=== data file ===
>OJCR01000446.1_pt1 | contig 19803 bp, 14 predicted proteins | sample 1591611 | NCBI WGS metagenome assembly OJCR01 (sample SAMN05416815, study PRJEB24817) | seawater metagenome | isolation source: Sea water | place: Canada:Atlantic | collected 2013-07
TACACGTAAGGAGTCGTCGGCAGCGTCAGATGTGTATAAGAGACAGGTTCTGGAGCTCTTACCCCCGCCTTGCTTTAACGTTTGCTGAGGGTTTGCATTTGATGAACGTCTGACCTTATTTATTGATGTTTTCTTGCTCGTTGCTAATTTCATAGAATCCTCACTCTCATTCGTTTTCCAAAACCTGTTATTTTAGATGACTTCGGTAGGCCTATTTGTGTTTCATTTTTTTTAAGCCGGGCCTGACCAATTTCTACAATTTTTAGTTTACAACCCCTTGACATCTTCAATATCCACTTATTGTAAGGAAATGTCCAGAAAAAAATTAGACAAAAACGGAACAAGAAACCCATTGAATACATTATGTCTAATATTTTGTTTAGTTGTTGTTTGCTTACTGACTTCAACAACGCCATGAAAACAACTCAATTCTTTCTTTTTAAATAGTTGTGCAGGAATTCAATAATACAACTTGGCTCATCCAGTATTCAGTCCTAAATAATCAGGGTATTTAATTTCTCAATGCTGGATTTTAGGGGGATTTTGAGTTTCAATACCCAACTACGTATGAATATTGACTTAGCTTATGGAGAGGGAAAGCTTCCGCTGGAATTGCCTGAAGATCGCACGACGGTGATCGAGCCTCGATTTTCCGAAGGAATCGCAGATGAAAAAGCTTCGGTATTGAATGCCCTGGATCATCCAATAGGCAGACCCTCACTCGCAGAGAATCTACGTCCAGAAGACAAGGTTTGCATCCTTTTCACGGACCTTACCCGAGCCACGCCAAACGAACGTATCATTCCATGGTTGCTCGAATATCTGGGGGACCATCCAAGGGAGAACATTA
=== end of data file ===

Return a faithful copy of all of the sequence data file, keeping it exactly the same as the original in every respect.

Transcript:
>OJCR01000446.1_pt1 | contig 19803 bp, 14 predicted proteins | sample 1591611 | NCBI WGS metagenome assembly OJCR01 (sample SAMN05416815, study PRJEB24817) | seawater metagenome | isolation source: Sea water | place: Canada:Atlantic | collected 2013-07
TACACGTAAGGAGTCGTCGGCAGCGTCAGATGTGTATAAGAGACAGGTTCTGGAGCTCTTACCCCCGCCTTGCTTTAACGTTTGCTGAGGGTTTGCATTTGATGAACGTCTGACCTTATTTATTGATGTTTTCTTGCTCGTTGCTAATTTCATAGAATCCTCACTCTCATTCGTTTTCCAAAACCTGTTATTTTAGATGACTTCGGTAGGCCTATTTGTGTTTCATTTTTTTTAAGCCGGGCCTGACCAATTTCTACAATTTTTAGTTTACAACCCCTTGACATCTTCAATATCCACTTATTGTAAGGAAATGTCCAGAAAAAAATTAGACAAAAACGGAACAAGAAACCCATTGAATACATTATGTCTAATATTTTGTTTAGTTGTTGTTTGCTTACTGACTTCAACAACGCCATGAAAACAACTCAATTCTTTCTTTTTAAATAGTTGTGCAGGAATTCAATAATACAACTTGGCTCATCCAGTATTCAGTCCTAAATAATCAGGGTATTTAATTTCTCAATGCTGGATTTTAGGGGGATTTTGAGTTTCAATACCCAACTACGTATGAATATTGACTTAGCTTATGGAGAGGGAAAGCTTCCGCTGGAATTGCCTGAAGATCGCACGACGGTGATCGAGCCTCGATTTTCCGAAGGAATCGCAGATGAAAAAGCTTCGGTATTGAATGCCCTGGATCATCCAATAGGCAGACCCTCACTCGCAGAGAATCTACGTCCAGAAGACAAGGTTTGCATCCTTTTCACGGACCTTACCCGAGCCACGCCAAACGAACGTATCATTCCATGGTTGCTCGAATATCTGGGGGACCATCCAAGGGAGAACATTA